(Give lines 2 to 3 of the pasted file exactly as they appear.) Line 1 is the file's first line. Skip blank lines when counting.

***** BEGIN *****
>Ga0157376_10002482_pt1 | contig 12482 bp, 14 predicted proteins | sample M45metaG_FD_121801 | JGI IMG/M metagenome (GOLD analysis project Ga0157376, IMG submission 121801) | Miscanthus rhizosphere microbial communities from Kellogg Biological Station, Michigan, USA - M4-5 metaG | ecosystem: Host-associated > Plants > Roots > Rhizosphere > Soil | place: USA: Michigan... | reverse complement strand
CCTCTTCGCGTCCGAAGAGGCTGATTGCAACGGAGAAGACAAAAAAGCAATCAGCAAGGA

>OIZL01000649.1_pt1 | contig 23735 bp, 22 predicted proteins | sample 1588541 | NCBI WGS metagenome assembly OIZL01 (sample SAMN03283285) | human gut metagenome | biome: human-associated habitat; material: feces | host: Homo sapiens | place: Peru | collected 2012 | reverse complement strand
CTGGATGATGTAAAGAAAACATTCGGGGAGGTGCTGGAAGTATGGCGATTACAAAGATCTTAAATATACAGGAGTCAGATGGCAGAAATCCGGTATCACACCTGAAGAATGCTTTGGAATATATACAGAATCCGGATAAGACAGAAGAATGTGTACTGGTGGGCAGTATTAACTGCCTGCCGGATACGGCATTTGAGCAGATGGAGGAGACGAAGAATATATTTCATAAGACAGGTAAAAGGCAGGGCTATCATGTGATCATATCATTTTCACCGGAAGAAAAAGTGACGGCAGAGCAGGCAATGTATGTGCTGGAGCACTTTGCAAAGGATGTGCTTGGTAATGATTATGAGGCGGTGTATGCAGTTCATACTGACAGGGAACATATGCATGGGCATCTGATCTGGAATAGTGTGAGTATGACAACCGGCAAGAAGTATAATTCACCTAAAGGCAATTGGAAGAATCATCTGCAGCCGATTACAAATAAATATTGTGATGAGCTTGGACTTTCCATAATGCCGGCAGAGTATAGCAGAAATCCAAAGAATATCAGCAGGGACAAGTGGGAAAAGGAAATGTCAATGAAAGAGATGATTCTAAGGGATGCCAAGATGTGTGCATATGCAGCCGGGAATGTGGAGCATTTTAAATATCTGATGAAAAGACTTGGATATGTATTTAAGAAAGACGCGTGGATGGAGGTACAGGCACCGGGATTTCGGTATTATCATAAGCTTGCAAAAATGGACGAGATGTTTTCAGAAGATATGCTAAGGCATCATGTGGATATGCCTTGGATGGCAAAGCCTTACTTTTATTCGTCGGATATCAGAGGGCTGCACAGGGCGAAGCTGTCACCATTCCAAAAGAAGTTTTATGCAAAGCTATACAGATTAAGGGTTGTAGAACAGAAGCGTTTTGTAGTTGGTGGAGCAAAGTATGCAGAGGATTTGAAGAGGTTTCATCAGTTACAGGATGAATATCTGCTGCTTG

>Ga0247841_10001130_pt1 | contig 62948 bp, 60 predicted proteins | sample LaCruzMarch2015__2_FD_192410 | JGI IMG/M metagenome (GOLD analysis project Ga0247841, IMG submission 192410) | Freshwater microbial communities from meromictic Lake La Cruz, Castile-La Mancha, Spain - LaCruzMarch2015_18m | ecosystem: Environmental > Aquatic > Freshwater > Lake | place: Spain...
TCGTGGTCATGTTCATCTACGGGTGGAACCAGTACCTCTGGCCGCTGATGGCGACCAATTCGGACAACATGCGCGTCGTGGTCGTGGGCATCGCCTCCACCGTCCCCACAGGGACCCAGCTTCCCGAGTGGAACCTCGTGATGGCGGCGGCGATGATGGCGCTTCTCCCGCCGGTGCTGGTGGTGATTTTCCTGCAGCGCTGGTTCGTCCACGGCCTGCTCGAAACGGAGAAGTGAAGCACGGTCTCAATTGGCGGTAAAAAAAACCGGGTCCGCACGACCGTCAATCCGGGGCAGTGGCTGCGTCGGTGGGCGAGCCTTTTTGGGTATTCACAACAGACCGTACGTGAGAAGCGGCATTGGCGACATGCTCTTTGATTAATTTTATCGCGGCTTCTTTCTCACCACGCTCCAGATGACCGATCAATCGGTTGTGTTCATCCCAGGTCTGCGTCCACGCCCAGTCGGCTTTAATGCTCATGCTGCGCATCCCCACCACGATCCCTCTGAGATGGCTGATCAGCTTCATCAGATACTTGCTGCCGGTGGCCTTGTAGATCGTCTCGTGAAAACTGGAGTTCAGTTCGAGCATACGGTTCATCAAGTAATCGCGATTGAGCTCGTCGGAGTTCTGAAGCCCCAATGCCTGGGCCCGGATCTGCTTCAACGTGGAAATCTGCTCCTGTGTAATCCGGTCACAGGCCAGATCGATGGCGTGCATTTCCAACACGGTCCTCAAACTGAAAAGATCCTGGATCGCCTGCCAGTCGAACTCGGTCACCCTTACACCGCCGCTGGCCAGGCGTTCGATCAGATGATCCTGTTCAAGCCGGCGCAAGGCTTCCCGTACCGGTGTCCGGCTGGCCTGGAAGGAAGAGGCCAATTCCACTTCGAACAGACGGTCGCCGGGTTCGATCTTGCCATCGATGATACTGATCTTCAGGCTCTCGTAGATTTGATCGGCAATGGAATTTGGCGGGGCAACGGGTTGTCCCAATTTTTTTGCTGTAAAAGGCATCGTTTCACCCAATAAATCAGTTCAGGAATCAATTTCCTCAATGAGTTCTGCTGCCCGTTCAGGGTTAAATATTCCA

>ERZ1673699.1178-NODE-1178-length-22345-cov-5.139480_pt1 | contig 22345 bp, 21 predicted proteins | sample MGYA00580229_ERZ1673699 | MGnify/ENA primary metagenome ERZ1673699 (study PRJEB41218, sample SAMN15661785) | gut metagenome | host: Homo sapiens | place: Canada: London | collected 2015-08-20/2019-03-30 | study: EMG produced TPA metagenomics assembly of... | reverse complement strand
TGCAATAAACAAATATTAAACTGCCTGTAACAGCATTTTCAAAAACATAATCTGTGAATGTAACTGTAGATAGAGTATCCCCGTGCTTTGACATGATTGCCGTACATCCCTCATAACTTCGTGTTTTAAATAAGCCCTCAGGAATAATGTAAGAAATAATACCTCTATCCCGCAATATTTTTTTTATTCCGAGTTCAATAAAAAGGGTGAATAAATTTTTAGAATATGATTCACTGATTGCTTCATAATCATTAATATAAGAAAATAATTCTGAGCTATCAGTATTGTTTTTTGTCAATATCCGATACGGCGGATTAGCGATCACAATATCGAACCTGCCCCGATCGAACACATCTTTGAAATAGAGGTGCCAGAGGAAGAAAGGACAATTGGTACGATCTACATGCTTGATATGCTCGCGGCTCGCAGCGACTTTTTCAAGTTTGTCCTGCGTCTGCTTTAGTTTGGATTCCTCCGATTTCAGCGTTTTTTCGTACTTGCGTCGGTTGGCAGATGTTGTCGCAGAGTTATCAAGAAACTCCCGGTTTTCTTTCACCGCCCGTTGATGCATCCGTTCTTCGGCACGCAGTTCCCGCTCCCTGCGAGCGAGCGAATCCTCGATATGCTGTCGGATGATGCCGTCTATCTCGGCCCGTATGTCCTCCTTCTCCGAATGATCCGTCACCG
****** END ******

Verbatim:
CCTCTTCGCGTCCGAAGAGGCTGATTGCAACGGAGAAGACAAAAAAGCAATCAGCAAGGA

>OIZL01000649.1_pt1 | contig 23735 bp, 22 predicted proteins | sample 1588541 | NCBI WGS metagenome assembly OIZL01 (sample SAMN03283285) | human gut metagenome | biome: human-associated habitat; material: feces | host: Homo sapiens | place: Peru | collected 2012 | reverse complement strand